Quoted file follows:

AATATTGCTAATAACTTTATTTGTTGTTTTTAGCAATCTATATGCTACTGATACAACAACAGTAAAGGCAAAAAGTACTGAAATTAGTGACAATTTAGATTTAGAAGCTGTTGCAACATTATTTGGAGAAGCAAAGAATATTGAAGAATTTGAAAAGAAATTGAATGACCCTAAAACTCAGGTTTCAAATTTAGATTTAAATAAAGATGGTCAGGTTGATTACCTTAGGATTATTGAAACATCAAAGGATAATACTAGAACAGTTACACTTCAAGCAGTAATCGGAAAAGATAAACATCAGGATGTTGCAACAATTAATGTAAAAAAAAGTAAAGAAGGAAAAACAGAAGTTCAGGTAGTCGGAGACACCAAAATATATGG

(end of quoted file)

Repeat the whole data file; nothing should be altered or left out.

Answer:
AATATTGCTAATAACTTTATTTGTTGTTTTTAGCAATCTATATGCTACTGATACAACAACAGTAAAGGCAAAAAGTACTGAAATTAGTGACAATTTAGATTTAGAAGCTGTTGCAACATTATTTGGAGAAGCAAAGAATATTGAAGAATTTGAAAAGAAATTGAATGACCCTAAAACTCAGGTTTCAAATTTAGATTTAAATAAAGATGGTCAGGTTGATTACCTTAGGATTATTGAAACATCAAAGGATAATACTAGAACAGTTACACTTCAAGCAGTAATCGGAAAAGATAAACATCAGGATGTTGCAACAATTAATGTAAAAAAAAGTAAAGAAGGAAAAACAGAAGTTCAGGTAGTCGGAGACACCAAAATATATGG